Astronomers have detected lithium in the atmospheres of four cool and old white dwarfs, of which one also displayed atmospheric potassium. The relative abundances of these two alkali elements with respect to sodium and calcium strongly suggest that all four stars have accreted fragments of rocky planets similar to Earth and Mars.
“In the past, we’ve seen all sorts of things like mantle and core material, but we’ve not had a definitive detection of planetary crust,” said Dr. Mark Hollands, an astronomer in the Department of Physics at the University of Warwick.
“Lithium and potassium are good indicators of crust material, they are not present in high concentrations in the mantle or core.”
Dr. Hollands and his colleagues analyzed data on over 1,000 nearby white dwarfs from ESA’s Gaia telescope.
They also inspected 30,000 white dwarf spectra from the Sloan Digital Sky Survey (SDSS) published over the last 20 years.
They detected lithium in the atmospheres of four white dwarfs, aged between 5-10 billion years: LHS 2534, WD J231726.74+183052.75, WD J182458.45+121316.82, and SDSS J133001.17+643523.69.
They also detected potassium in one of these stars, LHS 2534.
By comparing the amount of lithium and potassium with the other elements they detected, the astronomers found that the ratio of elements matched the chemical composition of the crust of rocky planets, if those crusts and been vaporized and mixed within the gaseous outer layers of the star for two million years.
The outer layers of the white dwarfs contain up to 300,000 gigatons of rocky debris, which includes up to 60 gigatons of lithium and 3,000 gigatons of potassium, equivalent to a 60 km (37 miles) sphere of similar density to Earth’s crust.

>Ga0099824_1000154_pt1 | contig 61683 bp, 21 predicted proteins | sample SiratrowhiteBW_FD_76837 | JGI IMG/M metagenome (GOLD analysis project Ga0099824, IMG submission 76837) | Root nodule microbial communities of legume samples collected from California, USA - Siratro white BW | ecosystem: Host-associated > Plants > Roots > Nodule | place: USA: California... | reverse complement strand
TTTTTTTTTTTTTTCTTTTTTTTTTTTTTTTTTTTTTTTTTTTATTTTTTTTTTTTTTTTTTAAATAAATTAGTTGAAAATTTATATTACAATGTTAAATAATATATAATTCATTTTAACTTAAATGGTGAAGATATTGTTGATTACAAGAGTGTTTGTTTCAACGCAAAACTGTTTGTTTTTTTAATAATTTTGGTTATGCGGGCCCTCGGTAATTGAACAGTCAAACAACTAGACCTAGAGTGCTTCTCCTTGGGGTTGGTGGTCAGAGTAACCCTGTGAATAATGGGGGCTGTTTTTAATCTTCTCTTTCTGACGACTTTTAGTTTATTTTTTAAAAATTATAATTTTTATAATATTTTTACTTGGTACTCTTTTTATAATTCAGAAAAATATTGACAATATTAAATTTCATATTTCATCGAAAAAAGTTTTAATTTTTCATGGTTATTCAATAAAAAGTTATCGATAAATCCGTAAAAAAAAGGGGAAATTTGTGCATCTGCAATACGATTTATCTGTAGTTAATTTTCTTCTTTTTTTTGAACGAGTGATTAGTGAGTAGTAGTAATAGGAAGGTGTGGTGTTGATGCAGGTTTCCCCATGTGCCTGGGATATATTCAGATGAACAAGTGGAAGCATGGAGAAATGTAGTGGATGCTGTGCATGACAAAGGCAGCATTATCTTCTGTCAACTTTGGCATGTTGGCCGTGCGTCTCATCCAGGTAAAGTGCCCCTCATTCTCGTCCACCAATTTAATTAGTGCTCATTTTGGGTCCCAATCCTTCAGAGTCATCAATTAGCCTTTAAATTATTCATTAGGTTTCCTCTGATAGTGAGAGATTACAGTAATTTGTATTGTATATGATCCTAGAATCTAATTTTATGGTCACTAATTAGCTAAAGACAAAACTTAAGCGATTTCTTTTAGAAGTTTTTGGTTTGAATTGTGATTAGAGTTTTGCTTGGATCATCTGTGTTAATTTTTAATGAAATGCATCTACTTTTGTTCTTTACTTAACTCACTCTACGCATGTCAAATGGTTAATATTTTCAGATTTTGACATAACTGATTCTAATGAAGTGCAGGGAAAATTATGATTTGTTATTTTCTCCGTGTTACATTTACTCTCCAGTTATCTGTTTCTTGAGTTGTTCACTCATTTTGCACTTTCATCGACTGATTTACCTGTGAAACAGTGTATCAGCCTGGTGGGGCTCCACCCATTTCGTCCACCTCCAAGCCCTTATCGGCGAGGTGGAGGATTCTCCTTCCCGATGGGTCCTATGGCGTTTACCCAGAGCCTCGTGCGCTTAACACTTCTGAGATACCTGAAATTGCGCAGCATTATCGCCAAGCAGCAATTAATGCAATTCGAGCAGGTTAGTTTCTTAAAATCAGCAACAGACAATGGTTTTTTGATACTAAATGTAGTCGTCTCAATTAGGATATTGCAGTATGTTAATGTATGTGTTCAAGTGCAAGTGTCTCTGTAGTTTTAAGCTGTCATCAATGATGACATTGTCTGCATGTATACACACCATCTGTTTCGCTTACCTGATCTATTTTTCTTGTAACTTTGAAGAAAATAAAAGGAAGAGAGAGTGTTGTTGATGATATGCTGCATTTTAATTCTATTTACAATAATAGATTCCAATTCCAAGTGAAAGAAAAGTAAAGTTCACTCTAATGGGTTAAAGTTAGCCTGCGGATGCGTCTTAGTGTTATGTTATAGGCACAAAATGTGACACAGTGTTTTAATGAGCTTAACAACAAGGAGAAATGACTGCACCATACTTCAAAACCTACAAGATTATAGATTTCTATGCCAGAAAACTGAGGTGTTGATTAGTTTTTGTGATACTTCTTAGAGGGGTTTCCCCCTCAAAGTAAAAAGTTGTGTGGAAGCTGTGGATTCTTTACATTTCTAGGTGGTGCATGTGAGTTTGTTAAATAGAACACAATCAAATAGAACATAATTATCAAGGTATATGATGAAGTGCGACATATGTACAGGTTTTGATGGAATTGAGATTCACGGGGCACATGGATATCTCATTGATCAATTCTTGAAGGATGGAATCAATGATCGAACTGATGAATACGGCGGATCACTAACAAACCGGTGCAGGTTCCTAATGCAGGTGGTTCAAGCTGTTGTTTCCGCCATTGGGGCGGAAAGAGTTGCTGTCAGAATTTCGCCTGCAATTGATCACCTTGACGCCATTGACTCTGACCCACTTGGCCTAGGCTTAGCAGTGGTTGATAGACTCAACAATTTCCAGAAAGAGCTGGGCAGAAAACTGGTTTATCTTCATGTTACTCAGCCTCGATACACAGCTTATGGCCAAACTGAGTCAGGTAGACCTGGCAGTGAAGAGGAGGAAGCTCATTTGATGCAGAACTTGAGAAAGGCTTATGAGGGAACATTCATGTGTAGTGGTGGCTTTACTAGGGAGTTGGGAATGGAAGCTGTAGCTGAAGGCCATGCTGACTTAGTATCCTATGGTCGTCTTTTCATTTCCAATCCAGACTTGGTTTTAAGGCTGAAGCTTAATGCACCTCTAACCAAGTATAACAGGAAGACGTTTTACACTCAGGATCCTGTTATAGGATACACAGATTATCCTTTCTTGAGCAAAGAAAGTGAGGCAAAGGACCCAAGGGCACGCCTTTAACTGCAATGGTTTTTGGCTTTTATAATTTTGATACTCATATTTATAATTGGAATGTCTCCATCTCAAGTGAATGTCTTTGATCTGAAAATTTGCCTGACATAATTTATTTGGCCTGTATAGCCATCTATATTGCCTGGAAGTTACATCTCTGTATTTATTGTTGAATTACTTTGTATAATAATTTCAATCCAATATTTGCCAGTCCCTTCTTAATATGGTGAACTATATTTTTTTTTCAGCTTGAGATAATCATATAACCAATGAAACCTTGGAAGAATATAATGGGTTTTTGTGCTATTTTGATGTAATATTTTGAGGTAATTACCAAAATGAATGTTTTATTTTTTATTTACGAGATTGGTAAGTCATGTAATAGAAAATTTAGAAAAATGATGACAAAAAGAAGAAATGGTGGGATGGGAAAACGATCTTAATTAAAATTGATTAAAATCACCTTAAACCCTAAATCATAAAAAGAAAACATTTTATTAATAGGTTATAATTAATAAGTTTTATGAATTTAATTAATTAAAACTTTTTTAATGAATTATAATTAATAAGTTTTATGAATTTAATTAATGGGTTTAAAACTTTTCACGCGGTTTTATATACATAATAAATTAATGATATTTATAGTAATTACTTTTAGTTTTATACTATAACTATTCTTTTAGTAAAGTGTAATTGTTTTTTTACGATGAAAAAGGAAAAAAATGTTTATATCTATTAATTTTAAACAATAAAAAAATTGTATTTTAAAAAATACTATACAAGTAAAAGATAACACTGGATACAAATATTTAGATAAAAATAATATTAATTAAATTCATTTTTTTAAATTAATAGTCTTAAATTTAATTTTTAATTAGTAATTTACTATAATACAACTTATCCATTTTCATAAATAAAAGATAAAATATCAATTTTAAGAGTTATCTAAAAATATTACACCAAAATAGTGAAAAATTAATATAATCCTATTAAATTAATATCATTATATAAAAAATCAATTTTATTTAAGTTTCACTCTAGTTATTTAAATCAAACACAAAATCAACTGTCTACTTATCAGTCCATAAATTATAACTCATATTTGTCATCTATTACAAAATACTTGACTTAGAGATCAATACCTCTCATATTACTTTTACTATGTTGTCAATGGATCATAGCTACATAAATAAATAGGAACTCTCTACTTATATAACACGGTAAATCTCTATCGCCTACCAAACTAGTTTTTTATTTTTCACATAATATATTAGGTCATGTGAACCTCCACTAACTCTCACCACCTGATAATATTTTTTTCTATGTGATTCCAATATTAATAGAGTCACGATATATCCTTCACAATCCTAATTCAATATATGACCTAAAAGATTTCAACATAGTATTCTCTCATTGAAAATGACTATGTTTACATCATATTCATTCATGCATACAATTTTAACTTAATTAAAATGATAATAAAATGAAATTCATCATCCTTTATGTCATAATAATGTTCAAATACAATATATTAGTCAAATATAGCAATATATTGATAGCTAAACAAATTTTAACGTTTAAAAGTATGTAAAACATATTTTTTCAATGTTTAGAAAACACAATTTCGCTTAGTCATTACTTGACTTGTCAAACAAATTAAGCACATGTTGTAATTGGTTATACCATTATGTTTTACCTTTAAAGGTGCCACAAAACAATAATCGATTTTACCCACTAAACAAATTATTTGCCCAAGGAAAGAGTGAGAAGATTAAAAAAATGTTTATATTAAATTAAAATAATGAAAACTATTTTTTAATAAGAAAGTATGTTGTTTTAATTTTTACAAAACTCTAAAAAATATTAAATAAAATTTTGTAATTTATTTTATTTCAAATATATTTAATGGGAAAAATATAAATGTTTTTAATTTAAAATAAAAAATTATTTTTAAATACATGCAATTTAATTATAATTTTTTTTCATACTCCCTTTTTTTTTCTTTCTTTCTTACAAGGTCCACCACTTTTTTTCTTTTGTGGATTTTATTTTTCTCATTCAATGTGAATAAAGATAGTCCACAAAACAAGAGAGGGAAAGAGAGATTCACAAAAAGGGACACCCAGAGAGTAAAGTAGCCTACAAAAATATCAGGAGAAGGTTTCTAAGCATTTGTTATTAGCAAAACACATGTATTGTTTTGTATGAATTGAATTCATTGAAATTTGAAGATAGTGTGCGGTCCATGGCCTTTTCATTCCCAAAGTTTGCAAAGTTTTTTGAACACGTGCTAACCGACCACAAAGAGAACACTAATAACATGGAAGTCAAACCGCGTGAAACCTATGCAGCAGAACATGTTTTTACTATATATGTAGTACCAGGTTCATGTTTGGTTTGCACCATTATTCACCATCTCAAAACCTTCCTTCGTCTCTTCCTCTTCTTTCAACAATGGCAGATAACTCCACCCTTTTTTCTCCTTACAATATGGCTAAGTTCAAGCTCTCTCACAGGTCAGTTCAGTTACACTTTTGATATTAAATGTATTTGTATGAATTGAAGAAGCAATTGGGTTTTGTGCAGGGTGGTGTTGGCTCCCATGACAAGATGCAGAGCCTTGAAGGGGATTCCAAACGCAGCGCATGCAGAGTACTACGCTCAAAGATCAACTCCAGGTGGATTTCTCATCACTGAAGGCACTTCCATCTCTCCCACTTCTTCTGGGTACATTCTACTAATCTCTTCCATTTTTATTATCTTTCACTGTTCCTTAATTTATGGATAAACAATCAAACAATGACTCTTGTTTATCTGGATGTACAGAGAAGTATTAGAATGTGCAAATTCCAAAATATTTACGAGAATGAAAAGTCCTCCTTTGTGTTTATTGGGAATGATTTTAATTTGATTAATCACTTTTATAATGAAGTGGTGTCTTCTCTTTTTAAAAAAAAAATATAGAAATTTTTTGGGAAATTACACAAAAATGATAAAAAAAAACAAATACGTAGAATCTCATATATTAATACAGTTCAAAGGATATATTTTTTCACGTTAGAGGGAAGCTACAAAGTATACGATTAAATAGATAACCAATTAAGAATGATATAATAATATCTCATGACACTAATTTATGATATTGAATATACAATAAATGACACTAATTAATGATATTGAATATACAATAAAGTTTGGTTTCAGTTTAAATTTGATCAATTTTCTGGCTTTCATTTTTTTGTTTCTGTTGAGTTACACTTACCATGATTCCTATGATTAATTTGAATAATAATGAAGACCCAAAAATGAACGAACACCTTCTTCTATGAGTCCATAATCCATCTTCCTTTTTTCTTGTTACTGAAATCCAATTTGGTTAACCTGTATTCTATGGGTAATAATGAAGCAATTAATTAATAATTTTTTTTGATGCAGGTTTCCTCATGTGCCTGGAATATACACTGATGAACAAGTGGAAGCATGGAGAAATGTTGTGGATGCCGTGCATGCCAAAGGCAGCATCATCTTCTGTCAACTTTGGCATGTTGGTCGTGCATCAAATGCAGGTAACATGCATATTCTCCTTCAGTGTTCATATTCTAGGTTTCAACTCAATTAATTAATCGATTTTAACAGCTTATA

The amount of crust material detected is similar in mass to that of the asteroids we see in our own Solar System, leading the researchers to believe that what they are seeing around all four white dwarfs is material broken off from a planet, rather than an entire planet itself.
“In one case, we are looking at planet formation around a star that was formed in the Galactic halo, 11-12.5 billion years ago, hence it must be one of the oldest planetary systems known so far,” said Dr. Pier-Emmanuel Tremblay, also from the Department of Physics at the University of Warwick.
“Another of these systems formed around a short-lived star that was initially more than four times the mass of the Sun, a record-breaking discovery delivering important constraints on how fast planets can form around their host stars.”
The results were published online in the journal Nature Astronomy.
M.A. Hollands et al. Alkali metals in white dwarf atmospheres as tracers of ancient planetary crusts. Nat Astron, published online February 11, 2021; 10.1038/s41550-020-01296-7